Trends in labour productivity growth

Labour productivity is a key driver of economic growth and living standards. Understanding whether the slowdown in productivity growth has been driven by structural factors and/or by reactions to the economic cycle is hence important for policy makers. This requires decomposing the time series of actual annual labour productivity growth into a trend (or structural) component and a cyclical component.

Key findings

The slowdown in labour productivity growth is a common feature of all major advanced economies and underlying long-term trends suggest that it was underway prior to the crisis. Indeed, over the 10 years preceding the crisis, trend labour productivity growth declined in all G7 countries, particularly in France, Italy and the United Kingdom. In the case of Canada, the United Kingdom and the United States, the decline since the end of the 1990s marked a reversal of growth that coincided with the IT revolution. In other countries, trend labour productivity growth has shown a gradual decline over the past 45 years from relatively high rates. While the volatility in the cycle introduced by the crisis necessitates some caution in interpreting recent trends, tentative signs of improvement are emerging in France and Germany.


Labour productivity is defined as GDP per hour worked and its growth rate is calculated as its first natural-log difference. The decomposition of labour productivity growth into a trend and a cyclical component is done by applying the Hodrick-Prescott (HP) filter (Hodrick and Prescott, 1997), where the trend component is meant to capture the long-term growth of the series and the cyclical component is the deviation from that trend. In the HP filter, the smoothness of the trend depends on a parameter usually identified as λ. The larger the value given to λ, the smoother is the trend.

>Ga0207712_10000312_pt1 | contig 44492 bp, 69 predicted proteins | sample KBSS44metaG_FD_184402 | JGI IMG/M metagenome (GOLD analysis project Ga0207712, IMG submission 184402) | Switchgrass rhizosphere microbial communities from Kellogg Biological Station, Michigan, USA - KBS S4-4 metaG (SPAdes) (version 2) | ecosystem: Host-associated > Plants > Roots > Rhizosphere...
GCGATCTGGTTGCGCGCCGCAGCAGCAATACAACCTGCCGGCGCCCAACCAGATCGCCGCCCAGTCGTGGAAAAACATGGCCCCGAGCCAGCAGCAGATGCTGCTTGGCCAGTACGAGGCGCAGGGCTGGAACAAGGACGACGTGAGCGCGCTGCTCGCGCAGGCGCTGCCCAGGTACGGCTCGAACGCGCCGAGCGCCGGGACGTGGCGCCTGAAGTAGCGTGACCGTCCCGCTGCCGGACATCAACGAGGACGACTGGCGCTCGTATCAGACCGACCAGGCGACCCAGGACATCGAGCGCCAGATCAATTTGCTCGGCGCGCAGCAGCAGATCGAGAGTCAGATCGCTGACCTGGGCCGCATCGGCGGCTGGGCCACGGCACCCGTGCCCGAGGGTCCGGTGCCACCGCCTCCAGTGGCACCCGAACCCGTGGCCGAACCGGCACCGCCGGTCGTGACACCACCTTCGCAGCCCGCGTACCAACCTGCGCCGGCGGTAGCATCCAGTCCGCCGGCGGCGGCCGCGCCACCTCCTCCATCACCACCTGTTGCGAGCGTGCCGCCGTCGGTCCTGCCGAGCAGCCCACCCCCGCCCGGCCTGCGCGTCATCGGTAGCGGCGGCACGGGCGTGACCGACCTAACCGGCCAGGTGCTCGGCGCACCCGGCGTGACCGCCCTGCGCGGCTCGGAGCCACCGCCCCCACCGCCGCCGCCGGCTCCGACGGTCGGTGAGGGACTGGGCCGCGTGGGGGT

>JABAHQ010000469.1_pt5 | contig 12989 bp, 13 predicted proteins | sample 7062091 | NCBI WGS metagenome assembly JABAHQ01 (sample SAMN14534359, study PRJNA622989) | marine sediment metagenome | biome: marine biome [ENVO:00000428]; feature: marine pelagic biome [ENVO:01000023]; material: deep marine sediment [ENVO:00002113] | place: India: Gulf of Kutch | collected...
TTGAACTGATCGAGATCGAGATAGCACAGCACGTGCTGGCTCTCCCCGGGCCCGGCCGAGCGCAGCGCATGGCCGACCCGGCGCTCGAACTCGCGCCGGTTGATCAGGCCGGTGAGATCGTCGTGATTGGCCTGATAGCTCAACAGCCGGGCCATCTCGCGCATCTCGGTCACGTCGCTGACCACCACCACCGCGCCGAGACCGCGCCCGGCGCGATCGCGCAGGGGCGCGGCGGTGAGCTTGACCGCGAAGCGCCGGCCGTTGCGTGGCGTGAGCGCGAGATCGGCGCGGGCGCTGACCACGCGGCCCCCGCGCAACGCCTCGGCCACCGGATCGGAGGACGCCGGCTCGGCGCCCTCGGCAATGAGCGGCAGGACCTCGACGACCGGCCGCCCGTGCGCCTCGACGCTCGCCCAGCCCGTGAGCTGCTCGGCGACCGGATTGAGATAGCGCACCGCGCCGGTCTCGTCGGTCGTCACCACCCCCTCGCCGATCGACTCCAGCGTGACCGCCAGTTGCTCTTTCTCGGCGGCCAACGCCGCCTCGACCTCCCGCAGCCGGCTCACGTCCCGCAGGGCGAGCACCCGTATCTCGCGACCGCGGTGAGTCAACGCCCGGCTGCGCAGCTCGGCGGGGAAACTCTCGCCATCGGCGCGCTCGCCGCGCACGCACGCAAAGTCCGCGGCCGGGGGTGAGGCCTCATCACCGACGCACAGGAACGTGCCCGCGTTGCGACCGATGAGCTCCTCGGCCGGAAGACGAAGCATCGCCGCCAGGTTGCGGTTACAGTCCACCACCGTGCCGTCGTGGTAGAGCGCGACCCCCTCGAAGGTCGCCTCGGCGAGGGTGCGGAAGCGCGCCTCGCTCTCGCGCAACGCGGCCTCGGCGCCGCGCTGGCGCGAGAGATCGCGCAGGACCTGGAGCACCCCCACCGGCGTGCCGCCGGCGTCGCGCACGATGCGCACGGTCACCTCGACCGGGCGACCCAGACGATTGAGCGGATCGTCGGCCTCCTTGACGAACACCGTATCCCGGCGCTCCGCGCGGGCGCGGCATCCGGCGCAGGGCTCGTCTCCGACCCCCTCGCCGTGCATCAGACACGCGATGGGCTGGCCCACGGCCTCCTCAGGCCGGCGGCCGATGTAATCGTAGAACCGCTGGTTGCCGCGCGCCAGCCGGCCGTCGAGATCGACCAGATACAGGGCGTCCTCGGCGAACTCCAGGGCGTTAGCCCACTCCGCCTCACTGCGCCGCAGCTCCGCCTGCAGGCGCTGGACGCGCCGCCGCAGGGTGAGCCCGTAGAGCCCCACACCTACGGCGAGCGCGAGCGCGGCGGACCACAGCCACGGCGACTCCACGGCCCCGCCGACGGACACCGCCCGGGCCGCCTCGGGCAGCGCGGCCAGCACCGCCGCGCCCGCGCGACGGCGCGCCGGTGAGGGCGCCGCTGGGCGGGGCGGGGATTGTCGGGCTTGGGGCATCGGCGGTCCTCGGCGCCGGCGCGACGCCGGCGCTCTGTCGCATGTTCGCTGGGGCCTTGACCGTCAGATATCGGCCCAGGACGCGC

Like other filters, one limitation of the HP filter is that the estimated trend is more sensitive to transitory shocks or short-term fluctuations at the beginning and at the end of the sample period. This results in a sub-optimal performance of the HP filter at the endpoints of the series (Baxter and King, 1999). In view of this property, trend series are not published for the first and last two years for which data on actual labour productivity growth are available.

An important aspect of the HP filter is the value of the smoothing parameter λ. While for quarterly data it has been typically assumed a value of λ=1600 (as recommended by Hodrick and Prescott, 1997), there is less agreement on the value to be used when the filter is applied to other frequencies (e.g. annual, monthly). The value of λ selected here is 54.12 and has been determined by calibrating the Hodrick-Prescott filter in such a way that cycles shorter than 9.5 years are attenuated by 90% or more (Chapter 7. ).

Official data for Germany after unification are available only from 1991 onwards. Estimates for Germany as a whole back to 1970 have been derived by applying the relevant growth rates for West Germany to 1991 data.

Sources and further reading

Baxter and King (1999), “Measuring business cycles: approximate band-pass filters for economic time series”, The Review of Economics and Statistics, Vol. 81, No. 4.

Hodrick R. and E. Prescott (1997), “Postwar U.S. business cycles: an empirical investigation”, Journal of Money, Credit and Banking, Vol. 29, No. 1.

OECD Productivity Statistics (database),

OECD (2001), Measuring Productivity – OECD Manual,

Figure 6.1. Trend labour productivity growth in G7 countries
Total economy, percentage change at annual rate